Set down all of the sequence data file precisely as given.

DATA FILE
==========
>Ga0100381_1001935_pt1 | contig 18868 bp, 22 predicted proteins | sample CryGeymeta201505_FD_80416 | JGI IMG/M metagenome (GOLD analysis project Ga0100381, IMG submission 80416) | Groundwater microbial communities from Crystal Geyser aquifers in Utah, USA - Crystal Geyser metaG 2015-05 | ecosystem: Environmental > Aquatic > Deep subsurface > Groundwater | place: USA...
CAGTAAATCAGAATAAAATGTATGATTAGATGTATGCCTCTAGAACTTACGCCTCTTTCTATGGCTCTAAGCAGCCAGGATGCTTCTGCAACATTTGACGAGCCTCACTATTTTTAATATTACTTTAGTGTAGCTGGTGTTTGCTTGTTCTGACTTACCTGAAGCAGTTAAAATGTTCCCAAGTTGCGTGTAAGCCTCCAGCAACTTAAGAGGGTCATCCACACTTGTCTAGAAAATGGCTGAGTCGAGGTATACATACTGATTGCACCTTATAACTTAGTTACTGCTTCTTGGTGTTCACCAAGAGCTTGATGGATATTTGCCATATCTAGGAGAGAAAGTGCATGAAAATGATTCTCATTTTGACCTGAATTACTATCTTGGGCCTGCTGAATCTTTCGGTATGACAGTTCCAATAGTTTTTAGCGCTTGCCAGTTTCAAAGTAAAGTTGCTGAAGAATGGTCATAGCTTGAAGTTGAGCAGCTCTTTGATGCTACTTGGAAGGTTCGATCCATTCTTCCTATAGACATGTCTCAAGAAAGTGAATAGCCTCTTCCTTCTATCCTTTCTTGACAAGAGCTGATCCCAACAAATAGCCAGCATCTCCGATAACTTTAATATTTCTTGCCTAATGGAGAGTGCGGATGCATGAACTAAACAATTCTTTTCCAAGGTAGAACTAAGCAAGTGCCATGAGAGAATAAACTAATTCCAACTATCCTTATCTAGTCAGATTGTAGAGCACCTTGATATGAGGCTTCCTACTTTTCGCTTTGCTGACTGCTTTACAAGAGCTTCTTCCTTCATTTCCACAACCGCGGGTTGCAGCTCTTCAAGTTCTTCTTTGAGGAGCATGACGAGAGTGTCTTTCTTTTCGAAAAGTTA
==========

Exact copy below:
>Ga0100381_1001935_pt1 | contig 18868 bp, 22 predicted proteins | sample CryGeymeta201505_FD_80416 | JGI IMG/M metagenome (GOLD analysis project Ga0100381, IMG submission 80416) | Groundwater microbial communities from Crystal Geyser aquifers in Utah, USA - Crystal Geyser metaG 2015-05 | ecosystem: Environmental > Aquatic > Deep subsurface > Groundwater | place: USA...
CAGTAAATCAGAATAAAATGTATGATTAGATGTATGCCTCTAGAACTTACGCCTCTTTCTATGGCTCTAAGCAGCCAGGATGCTTCTGCAACATTTGACGAGCCTCACTATTTTTAATATTACTTTAGTGTAGCTGGTGTTTGCTTGTTCTGACTTACCTGAAGCAGTTAAAATGTTCCCAAGTTGCGTGTAAGCCTCCAGCAACTTAAGAGGGTCATCCACACTTGTCTAGAAAATGGCTGAGTCGAGGTATACATACTGATTGCACCTTATAACTTAGTTACTGCTTCTTGGTGTTCACCAAGAGCTTGATGGATATTTGCCATATCTAGGAGAGAAAGTGCATGAAAATGATTCTCATTTTGACCTGAATTACTATCTTGGGCCTGCTGAATCTTTCGGTATGACAGTTCCAATAGTTTTTAGCGCTTGCCAGTTTCAAAGTAAAGTTGCTGAAGAATGGTCATAGCTTGAAGTTGAGCAGCTCTTTGATGCTACTTGGAAGGTTCGATCCATTCTTCCTATAGACATGTCTCAAGAAAGTGAATAGCCTCTTCCTTCTATCCTTTCTTGACAAGAGCTGATCCCAACAAATAGCCAGCATCTCCGATAACTTTAATATTTCTTGCCTAATGGAGAGTGCGGATGCATGAACTAAACAATTCTTTTCCAAGGTAGAACTAAGCAAGTGCCATGAGAGAATAAACTAATTCCAACTATCCTTATCTAGTCAGATTGTAGAGCACCTTGATATGAGGCTTCCTACTTTTCGCTTTGCTGACTGCTTTACAAGAGCTTCTTCCTTCATTTCCACAACCGCGGGTTGCAGCTCTTCAAGTTCTTCTTTGAGGAGCATGACGAGAGTGTCTTTCTTTTCGAAAAGTTA